Eurozone gives Greece more time on budget targets

A homeless person sleeps on a metro ventilation grill as commuters enter Syntagma station in Athens Many Greeks feel the country cannot bear any more austerity

Eurozone ministers have agreed to give Greece two more years, until 2016, to meet its deficit-reduction targets.

However the finance ministers delayed a decision on releasing the latest 31.5bn euro (£25.2bn; $40bn) tranche of bailout funds.

Differences also emerged among Greece's lenders on how to make its debt sustainable into the next decade.

Greek PM Antonis Samaras has warned that without the new funds Greece will run out of money within days.

The ministers meeting in Brussels endorsed a proposal to extend from 2014 to 2016 a deadline for Greece to reduce its budget deficit, as demanded by international lenders.

The proposal was contained in a report for the ministers which also said the extension would add 32.6bn euros to the cost of the bailout.

Urgent bid for funds

The ministers will meet again on 20 November to discuss releasing the latest instalment of bailout funds.

Measures in austerity package

  • Retirement age up from 65 to 67
  • A further round of pension cuts, of 5-15%
  • Salary cuts, notably for police officers, soldiers, firefighters, professors, judges, justice officials; minimum wage also reduced
  • Holiday benefits cut
  • 35% cut to severance pay
  • Redundancy notice reduced from six to four months

The 31.5bn-euro tranche will first have to be approved by some national parliaments, including Germany's.

Greece had been pushing for the funds after passing a tough budget for 2013, including further cuts to pensions and wages, in a vote on Sunday night.

More than 10,000 people joined demonstrations outside Greece's parliament on Sunday to protest against the cuts.

However, the eurozone ministers said Greece needed to implement a "few remaining" prior actions to allow the bailout money to be released.

Greece faces a repayment deadline for 5bn euros of debt on Friday.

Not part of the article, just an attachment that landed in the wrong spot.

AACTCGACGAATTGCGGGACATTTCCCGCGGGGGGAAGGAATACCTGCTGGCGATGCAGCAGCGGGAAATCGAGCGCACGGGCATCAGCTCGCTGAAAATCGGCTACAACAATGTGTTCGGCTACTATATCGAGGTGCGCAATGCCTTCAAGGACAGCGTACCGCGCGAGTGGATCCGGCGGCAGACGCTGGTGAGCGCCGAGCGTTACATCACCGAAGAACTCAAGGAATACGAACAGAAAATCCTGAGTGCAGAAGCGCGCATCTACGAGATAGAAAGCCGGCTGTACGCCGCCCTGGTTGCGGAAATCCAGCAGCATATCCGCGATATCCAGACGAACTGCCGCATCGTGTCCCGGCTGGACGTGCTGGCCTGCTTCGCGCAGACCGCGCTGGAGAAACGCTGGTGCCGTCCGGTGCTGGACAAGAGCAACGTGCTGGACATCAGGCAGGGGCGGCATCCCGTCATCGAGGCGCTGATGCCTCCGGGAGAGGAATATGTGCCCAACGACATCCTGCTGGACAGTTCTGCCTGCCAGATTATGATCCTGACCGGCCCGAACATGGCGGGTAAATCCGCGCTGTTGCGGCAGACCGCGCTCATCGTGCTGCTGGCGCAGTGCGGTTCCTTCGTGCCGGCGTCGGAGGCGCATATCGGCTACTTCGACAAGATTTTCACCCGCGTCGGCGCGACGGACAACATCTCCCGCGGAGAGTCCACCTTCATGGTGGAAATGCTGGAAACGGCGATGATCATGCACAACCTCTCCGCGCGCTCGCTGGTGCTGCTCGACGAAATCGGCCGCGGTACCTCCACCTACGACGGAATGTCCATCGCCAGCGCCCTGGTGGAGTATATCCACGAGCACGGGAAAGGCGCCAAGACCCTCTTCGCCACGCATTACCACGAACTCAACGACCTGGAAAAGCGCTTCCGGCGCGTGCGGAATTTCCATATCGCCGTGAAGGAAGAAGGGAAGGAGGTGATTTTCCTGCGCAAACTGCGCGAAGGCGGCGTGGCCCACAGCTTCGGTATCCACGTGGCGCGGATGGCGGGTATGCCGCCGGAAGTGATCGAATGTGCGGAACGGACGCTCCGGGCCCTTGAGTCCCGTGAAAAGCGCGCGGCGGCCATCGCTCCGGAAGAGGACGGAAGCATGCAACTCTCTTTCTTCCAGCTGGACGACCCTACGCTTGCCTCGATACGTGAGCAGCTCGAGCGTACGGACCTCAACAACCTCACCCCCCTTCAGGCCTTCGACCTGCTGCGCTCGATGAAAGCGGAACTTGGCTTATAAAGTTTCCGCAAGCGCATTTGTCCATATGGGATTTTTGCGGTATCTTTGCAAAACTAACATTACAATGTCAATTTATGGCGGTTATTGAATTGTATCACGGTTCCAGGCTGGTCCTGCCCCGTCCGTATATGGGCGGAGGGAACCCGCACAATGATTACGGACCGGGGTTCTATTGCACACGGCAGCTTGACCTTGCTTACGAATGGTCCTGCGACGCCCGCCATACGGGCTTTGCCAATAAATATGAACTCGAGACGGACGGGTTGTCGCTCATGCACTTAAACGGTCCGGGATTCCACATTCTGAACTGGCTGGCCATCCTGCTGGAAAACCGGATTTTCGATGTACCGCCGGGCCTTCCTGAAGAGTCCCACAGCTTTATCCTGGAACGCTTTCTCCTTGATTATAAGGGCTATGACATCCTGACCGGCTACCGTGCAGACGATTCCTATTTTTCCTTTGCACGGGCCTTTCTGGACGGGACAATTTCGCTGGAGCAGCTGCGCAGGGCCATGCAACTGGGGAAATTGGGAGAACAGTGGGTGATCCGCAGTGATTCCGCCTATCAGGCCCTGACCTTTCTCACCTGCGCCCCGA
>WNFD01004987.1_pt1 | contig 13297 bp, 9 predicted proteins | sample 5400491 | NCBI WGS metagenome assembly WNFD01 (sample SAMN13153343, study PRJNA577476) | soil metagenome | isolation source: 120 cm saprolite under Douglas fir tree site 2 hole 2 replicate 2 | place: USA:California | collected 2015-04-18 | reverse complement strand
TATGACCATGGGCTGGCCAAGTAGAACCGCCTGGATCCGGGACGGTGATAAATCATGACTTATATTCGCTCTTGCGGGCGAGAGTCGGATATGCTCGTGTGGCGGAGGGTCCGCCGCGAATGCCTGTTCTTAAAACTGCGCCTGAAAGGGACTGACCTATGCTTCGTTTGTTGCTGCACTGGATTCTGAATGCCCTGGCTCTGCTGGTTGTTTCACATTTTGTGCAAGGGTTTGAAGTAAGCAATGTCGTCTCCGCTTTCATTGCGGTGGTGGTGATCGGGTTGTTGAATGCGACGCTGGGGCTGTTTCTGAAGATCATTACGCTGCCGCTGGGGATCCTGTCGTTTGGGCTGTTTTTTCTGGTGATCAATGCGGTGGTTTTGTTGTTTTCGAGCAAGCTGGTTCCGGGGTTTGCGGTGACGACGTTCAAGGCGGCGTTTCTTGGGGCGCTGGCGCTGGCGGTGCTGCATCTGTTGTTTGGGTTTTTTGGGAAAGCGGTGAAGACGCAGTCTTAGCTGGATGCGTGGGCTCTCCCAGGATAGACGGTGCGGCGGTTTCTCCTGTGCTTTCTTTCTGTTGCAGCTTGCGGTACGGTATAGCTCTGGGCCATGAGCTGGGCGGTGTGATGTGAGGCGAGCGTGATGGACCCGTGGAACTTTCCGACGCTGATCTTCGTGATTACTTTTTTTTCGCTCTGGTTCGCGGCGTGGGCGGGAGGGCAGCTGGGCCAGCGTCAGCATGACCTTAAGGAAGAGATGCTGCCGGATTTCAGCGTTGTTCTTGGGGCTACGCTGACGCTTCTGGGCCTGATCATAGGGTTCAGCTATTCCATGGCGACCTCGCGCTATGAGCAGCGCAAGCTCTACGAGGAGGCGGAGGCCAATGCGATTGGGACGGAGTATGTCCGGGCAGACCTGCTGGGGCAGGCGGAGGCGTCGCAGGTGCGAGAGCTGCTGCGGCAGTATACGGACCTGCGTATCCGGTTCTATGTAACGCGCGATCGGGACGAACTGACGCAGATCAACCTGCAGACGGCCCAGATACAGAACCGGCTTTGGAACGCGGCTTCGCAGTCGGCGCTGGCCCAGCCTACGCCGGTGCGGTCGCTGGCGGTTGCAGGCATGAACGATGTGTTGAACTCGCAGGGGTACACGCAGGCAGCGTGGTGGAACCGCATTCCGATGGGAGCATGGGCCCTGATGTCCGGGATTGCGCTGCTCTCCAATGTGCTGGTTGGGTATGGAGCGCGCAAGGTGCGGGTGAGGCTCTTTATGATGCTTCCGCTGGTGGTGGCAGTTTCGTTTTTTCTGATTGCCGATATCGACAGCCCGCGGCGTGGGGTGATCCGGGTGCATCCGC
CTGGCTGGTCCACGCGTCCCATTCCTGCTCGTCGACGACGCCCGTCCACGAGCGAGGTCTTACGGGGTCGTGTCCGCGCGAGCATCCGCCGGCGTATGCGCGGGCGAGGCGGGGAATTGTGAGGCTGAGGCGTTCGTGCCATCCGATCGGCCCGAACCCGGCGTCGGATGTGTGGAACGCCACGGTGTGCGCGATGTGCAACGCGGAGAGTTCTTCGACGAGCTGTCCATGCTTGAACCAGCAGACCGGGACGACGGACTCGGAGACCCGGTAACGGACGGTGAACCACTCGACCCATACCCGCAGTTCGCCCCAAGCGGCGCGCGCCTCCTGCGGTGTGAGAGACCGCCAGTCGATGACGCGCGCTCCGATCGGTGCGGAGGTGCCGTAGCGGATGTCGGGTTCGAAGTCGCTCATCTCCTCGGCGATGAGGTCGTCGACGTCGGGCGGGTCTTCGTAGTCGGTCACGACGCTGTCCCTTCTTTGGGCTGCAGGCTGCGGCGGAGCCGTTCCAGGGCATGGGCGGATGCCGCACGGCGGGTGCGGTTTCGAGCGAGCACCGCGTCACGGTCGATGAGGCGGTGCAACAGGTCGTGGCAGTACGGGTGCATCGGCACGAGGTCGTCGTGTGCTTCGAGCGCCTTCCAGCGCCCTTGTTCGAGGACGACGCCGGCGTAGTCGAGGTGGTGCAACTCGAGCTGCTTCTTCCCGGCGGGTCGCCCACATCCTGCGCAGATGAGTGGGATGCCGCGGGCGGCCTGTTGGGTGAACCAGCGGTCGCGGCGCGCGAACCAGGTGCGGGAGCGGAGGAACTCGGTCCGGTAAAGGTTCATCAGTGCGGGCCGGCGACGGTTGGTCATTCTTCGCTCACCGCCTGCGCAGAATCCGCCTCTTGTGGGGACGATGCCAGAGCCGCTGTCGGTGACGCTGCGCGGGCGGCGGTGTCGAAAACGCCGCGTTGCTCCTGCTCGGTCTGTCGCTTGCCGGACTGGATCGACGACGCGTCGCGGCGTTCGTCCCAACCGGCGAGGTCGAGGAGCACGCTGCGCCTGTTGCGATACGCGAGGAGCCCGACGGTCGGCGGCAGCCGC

It is now expected to make an urgent bid to raise funds from the financial markets on Tuesday.

'Smoother path'

The draft document on the pace of Greek economic reform was prepared by the so-called "troika" - the International Monetary Fund, the European Central Bank and the European Commission. The text of the draft was published by the Financial Times website on Monday night.

Luxembourg Prime Minister and Eurogroup president Jean-Claude Juncker (L) speaks with International Monetary Fund Managing Director Christine Lagarde Differences are emerging among Greece's lenders over the long-term sustainability of Greek debt

The troika has already pledged 240bn euros in bailout loans to Greece.

The two-year extension in budget targets will give Greece time to achieve a primary budget surplus - a figure that would not include debt-financing costs.

The document says: "The smoother path will help to moderate the impact of fiscal adjustment on the economy."

But the extension would cost an additional 32.6bn euros and comes with "very large" risks, the report says.

Those risks include the uncertain political support for the programme within Greece, the possible negative effect on the economy of the fiscal consolidation and possible court challenges to the measures.

Start Quote

Almost certainly, the deal will be done and Greece will get its money. The reason is political”

End Quote Gavin Hewitt BBC Europe editor

Moreover, there is now an open difference of opinion between the eurozone and the IMF on how to make Greek debt sustainable in the longer term, the BBC's Chris Morris in Brussels reports.

The chairman of the group of eurozone finance ministers, Jean-Claude Juncker, said the new target should be an overall debt level of 120% of GDP by 2022.

But the head of the IMF, Christine Lagarde, insisted that the target date should still be 2020 as originally envisaged.

It may seem like haggling over the details, but tens of billions of euros are at stake, our correspondent reports.

Under current policy, Greek debt will still be far higher by the end of the decade than anyone deems acceptable - meaning that new ways to reduce the debt stock even further are being discussed as a matter of urgency, he adds.

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